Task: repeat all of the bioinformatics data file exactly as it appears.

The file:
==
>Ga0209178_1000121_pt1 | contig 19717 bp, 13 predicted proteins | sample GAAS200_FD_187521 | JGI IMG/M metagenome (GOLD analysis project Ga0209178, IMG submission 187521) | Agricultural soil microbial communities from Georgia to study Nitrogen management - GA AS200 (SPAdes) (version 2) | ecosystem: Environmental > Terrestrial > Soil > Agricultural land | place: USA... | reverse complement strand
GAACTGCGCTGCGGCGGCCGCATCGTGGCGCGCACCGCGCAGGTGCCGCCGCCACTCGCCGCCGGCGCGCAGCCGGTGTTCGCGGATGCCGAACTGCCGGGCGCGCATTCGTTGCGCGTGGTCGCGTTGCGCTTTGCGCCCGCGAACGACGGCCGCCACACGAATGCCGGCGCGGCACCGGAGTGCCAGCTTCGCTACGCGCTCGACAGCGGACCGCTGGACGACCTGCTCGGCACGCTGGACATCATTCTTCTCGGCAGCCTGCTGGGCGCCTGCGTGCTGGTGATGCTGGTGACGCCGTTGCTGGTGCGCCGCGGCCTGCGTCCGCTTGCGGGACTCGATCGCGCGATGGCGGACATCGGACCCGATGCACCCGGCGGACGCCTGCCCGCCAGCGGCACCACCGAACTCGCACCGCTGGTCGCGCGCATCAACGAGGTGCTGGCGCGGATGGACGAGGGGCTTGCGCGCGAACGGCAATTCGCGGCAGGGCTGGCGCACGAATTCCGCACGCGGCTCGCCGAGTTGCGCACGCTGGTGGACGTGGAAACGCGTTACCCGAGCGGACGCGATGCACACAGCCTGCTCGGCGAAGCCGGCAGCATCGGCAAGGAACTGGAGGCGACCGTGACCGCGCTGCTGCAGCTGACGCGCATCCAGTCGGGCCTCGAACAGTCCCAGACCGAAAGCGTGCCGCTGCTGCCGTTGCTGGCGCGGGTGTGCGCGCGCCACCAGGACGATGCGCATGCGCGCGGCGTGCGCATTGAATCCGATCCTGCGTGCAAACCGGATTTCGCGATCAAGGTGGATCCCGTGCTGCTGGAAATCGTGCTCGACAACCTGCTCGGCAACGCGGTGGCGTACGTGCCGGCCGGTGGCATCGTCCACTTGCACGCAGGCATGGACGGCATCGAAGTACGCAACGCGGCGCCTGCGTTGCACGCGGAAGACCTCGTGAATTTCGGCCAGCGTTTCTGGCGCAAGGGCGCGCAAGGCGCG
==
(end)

>Ga0209178_1000121_pt1 | contig 19717 bp, 13 predicted proteins | sample GAAS200_FD_187521 | JGI IMG/M metagenome (GOLD analysis project Ga0209178, IMG submission 187521) | Agricultural soil microbial communities from Georgia to study Nitrogen management - GA AS200 (SPAdes) (version 2) | ecosystem: Environmental > Terrestrial > Soil > Agricultural land | place: USA... | reverse complement strand
GAACTGCGCTGCGGCGGCCGCATCGTGGCGCGCACCGCGCAGGTGCCGCCGCCACTCGCCGCCGGCGCGCAGCCGGTGTTCGCGGATGCCGAACTGCCGGGCGCGCATTCGTTGCGCGTGGTCGCGTTGCGCTTTGCGCCCGCGAACGACGGCCGCCACACGAATGCCGGCGCGGCACCGGAGTGCCAGCTTCGCTACGCGCTCGACAGCGGACCGCTGGACGACCTGCTCGGCACGCTGGACATCATTCTTCTCGGCAGCCTGCTGGGCGCCTGCGTGCTGGTGATGCTGGTGACGCCGTTGCTGGTGCGCCGCGGCCTGCGTCCGCTTGCGGGACTCGATCGCGCGATGGCGGACATCGGACCCGATGCACCCGGCGGACGCCTGCCCGCCAGCGGCACCACCGAACTCGCACCGCTGGTCGCGCGCATCAACGAGGTGCTGGCGCGGATGGACGAGGGGCTTGCGCGCGAACGGCAATTCGCGGCAGGGCTGGCGCACGAATTCCGCACGCGGCTCGCCGAGTTGCGCACGCTGGTGGACGTGGAAACGCGTTACCCGAGCGGACGCGATGCACACAGCCTGCTCGGCGAAGCCGGCAGCATCGGCAAGGAACTGGAGGCGACCGTGACCGCGCTGCTGCAGCTGACGCGCATCCAGTCGGGCCTCGAACAGTCCCAGACCGAAAGCGTGCCGCTGCTGCCGTTGCTGGCGCGGGTGTGCGCGCGCCACCAGGACGATGCGCATGCGCGCGGCGTGCGCATTGAATCCGATCCTGCGTGCAAACCGGATTTCGCGATCAAGGTGGATCCCGTGCTGCTGGAAATCGTGCTCGACAACCTGCTCGGCAACGCGGTGGCGTACGTGCCGGCCGGTGGCATCGTCCACTTGCACGCAGGCATGGACGGCATCGAAGTACGCAACGCGGCGCCTGCGTTGCACGCGGAAGACCTCGTGAATTTCGGCCAGCGTTTCTGGCGCAAGGGCGCGCAAGGCGCG